Generally, most applications require you to write at least one essay. While this component can be the most difficult, it may also be the most fulfilling as it requires you to answer many of the most challenging questions. A thorough essay will help you to evaluate your goals and ambitions, how you plan to accomplish them, why they are important to your past, and how they might influence your future.

Many "research project" essays are straightforward in that they link directly to a students past academic experiences, interests and extracurricular activities. While these essays tend to be rather cerebral and academic, other essays entail more soul-searching and self reflection. Essays that require you to describe why you want to pursue a given proposal are sometimes difficult for students who are not comfortable writing openly about themselves and their passions. For this reason, personal essays can prove a more challenging task.

Personal writing allows you the freedom to express your values, unique gifts, and beliefs – a freedom that some find paralyzing. While there is no "right" way to express these important entities, by avoiding generalities you can separate yourself from a pool of stellar candidates. Instead of telling them you are passionate about human rights, show them by using examples or past experiences. Instead of being the student "interested in human rights," you then for example become the student who volunteered with the UN peacekeepers or organized Amnesty International Committees at high schools throughout Maine. Rather than opt for the general aspects of your candidacy, personalize it. This is your chance to tell people who you are, what you stand for, and who you want to become.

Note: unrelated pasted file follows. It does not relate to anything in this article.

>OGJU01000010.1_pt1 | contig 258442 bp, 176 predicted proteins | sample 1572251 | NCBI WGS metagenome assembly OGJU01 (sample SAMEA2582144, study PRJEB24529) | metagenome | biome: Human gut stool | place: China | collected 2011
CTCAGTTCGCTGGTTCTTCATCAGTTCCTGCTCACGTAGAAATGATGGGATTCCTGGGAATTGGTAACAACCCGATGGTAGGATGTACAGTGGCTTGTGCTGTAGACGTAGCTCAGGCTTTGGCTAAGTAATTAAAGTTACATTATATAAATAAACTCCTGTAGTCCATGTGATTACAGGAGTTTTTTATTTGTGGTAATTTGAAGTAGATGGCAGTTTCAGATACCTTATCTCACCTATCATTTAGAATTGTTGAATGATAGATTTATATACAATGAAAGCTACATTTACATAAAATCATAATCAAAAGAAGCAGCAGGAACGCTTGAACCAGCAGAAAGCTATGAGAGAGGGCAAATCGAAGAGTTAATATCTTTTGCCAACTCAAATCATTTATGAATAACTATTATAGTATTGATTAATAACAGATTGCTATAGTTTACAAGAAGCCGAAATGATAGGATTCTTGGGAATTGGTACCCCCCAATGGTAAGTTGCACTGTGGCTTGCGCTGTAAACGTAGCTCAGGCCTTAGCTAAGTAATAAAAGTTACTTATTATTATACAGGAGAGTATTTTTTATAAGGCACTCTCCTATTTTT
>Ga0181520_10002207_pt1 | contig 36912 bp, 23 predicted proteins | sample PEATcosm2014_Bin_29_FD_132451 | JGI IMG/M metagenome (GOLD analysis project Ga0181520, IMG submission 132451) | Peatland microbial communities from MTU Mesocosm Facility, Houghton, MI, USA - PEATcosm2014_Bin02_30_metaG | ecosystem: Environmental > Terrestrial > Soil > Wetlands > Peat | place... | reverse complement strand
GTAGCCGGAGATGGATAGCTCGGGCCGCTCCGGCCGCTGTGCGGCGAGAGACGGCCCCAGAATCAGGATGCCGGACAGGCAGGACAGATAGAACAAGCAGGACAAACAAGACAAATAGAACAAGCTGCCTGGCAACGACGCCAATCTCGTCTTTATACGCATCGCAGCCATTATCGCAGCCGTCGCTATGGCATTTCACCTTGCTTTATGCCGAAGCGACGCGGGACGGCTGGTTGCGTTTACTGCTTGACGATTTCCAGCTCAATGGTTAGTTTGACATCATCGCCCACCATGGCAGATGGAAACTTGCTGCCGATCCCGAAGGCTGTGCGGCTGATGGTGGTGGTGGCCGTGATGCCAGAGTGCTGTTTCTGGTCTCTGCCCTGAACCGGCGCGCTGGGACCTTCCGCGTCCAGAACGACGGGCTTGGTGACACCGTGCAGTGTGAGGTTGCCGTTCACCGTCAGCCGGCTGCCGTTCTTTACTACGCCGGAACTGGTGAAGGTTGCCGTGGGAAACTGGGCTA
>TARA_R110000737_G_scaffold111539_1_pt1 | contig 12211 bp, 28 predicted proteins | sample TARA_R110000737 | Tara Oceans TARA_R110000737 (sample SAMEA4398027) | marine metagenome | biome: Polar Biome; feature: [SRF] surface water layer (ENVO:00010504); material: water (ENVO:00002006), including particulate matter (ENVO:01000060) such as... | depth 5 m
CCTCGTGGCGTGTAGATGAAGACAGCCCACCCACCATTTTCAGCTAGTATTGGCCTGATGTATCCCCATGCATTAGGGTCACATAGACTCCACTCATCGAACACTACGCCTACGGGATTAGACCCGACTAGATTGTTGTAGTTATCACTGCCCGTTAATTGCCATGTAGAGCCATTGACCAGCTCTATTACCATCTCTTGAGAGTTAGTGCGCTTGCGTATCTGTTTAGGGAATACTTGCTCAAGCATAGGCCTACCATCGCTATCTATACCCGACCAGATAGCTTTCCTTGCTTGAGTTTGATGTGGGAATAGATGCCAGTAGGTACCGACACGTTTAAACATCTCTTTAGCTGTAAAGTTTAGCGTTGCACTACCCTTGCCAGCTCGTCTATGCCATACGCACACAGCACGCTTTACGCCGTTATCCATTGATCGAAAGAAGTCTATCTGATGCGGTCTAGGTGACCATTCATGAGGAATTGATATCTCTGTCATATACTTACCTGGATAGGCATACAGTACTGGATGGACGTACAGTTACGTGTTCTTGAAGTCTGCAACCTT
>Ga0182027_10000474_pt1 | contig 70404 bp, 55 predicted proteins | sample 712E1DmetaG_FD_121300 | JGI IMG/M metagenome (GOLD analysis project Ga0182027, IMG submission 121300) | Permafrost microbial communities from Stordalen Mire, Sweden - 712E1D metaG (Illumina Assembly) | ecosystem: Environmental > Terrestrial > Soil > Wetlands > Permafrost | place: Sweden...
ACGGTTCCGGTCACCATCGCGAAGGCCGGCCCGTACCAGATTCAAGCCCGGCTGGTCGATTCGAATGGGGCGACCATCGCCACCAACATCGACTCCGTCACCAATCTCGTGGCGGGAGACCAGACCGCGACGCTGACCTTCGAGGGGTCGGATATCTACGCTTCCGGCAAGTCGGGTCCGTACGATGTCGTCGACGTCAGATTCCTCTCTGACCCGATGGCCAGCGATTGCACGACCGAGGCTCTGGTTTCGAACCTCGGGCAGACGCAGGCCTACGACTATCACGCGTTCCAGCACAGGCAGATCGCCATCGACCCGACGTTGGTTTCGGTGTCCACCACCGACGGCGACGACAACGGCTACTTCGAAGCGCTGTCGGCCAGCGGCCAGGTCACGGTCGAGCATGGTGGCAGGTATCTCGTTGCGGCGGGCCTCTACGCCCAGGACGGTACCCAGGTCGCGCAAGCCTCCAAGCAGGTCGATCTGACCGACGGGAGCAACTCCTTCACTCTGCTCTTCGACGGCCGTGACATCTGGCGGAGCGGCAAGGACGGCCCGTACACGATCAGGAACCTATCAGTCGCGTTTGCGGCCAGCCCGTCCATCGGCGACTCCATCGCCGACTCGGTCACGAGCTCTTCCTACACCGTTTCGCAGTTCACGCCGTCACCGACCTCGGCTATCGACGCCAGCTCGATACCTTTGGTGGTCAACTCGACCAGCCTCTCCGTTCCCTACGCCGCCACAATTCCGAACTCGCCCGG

Write, write, and rewrite. You should share your essay with your recommendation writers, your professors, and others to get their feedback, hear their suggestions, absorb their compliments, and listen and respond to their criticisms. Anticipate and plan the time for three or even four drafts.

The Director of Student Fellowships and Research can usually provide examples of past essays upon your request, and also identify an individual on campus with whom you can work on this important piece.